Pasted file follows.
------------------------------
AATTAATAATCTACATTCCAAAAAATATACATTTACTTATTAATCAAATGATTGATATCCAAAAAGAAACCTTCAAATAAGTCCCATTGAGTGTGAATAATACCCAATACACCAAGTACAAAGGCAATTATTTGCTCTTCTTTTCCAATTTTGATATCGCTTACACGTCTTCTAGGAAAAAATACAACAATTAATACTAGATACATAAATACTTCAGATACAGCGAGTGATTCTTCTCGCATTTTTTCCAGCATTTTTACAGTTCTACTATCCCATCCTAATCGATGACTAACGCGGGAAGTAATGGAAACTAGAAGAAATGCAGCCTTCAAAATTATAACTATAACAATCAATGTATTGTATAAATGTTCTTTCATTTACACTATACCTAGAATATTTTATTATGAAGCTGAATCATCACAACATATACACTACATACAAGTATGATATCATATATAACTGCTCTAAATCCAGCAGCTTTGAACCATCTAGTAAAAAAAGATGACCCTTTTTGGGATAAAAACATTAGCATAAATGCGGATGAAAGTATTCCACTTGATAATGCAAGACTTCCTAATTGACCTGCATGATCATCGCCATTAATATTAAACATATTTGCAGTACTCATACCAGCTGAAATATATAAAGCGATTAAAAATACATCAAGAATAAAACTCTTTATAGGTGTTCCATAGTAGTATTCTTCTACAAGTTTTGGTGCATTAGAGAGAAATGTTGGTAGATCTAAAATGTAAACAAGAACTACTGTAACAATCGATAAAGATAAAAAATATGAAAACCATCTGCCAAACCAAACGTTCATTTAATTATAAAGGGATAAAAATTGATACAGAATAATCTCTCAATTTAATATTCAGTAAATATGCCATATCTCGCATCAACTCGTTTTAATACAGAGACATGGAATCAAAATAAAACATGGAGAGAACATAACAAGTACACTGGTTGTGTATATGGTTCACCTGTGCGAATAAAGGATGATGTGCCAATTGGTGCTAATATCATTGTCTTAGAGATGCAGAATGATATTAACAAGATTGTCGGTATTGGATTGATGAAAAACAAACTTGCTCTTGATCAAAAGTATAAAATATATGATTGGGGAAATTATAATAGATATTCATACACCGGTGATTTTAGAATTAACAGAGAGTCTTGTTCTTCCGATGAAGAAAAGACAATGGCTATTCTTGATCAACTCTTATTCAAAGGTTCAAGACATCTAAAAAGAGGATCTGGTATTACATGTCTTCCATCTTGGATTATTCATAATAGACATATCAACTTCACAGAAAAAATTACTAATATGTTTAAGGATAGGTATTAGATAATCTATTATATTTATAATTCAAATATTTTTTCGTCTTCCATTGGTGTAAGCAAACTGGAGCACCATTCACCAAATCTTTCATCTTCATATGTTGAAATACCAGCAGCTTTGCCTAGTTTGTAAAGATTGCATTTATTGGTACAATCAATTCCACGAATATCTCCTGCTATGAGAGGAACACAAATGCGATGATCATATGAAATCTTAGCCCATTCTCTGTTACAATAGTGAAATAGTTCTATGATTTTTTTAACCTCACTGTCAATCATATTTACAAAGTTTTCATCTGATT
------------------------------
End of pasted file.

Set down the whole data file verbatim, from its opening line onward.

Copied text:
AATTAATAATCTACATTCCAAAAAATATACATTTACTTATTAATCAAATGATTGATATCCAAAAAGAAACCTTCAAATAAGTCCCATTGAGTGTGAATAATACCCAATACACCAAGTACAAAGGCAATTATTTGCTCTTCTTTTCCAATTTTGATATCGCTTACACGTCTTCTAGGAAAAAATACAACAATTAATACTAGATACATAAATACTTCAGATACAGCGAGTGATTCTTCTCGCATTTTTTCCAGCATTTTTACAGTTCTACTATCCCATCCTAATCGATGACTAACGCGGGAAGTAATGGAAACTAGAAGAAATGCAGCCTTCAAAATTATAACTATAACAATCAATGTATTGTATAAATGTTCTTTCATTTACACTATACCTAGAATATTTTATTATGAAGCTGAATCATCACAACATATACACTACATACAAGTATGATATCATATATAACTGCTCTAAATCCAGCAGCTTTGAACCATCTAGTAAAAAAAGATGACCCTTTTTGGGATAAAAACATTAGCATAAATGCGGATGAAAGTATTCCACTTGATAATGCAAGACTTCCTAATTGACCTGCATGATCATCGCCATTAATATTAAACATATTTGCAGTACTCATACCAGCTGAAATATATAAAGCGATTAAAAATACATCAAGAATAAAACTCTTTATAGGTGTTCCATAGTAGTATTCTTCTACAAGTTTTGGTGCATTAGAGAGAAATGTTGGTAGATCTAAAATGTAAACAAGAACTACTGTAACAATCGATAAAGATAAAAAATATGAAAACCATCTGCCAAACCAAACGTTCATTTAATTATAAAGGGATAAAAATTGATACAGAATAATCTCTCAATTTAATATTCAGTAAATATGCCATATCTCGCATCAACTCGTTTTAATACAGAGACATGGAATCAAAATAAAACATGGAGAGAACATAACAAGTACACTGGTTGTGTATATGGTTCACCTGTGCGAATAAAGGATGATGTGCCAATTGGTGCTAATATCATTGTCTTAGAGATGCAGAATGATATTAACAAGATTGTCGGTATTGGATTGATGAAAAACAAACTTGCTCTTGATCAAAAGTATAAAATATATGATTGGGGAAATTATAATAGATATTCATACACCGGTGATTTTAGAATTAACAGAGAGTCTTGTTCTTCCGATGAAGAAAAGACAATGGCTATTCTTGATCAACTCTTATTCAAAGGTTCAAGACATCTAAAAAGAGGATCTGGTATTACATGTCTTCCATCTTGGATTATTCATAATAGACATATCAACTTCACAGAAAAAATTACTAATATGTTTAAGGATAGGTATTAGATAATCTATTATATTTATAATTCAAATATTTTTTCGTCTTCCATTGGTGTAAGCAAACTGGAGCACCATTCACCAAATCTTTCATCTTCATATGTTGAAATACCAGCAGCTTTGCCTAGTTTGTAAAGATTGCATTTATTGGTACAATCAATTCCACGAATATCTCCTGCTATGAGAGGAACACAAATGCGATGATCATATGAAATCTTAGCCCATTCTCTGTTACAATAGTGAAATAGTTCTATGATTTTTTTAACCTCACTGTCAATCATATTTACAAAGTTTTCATCTGATT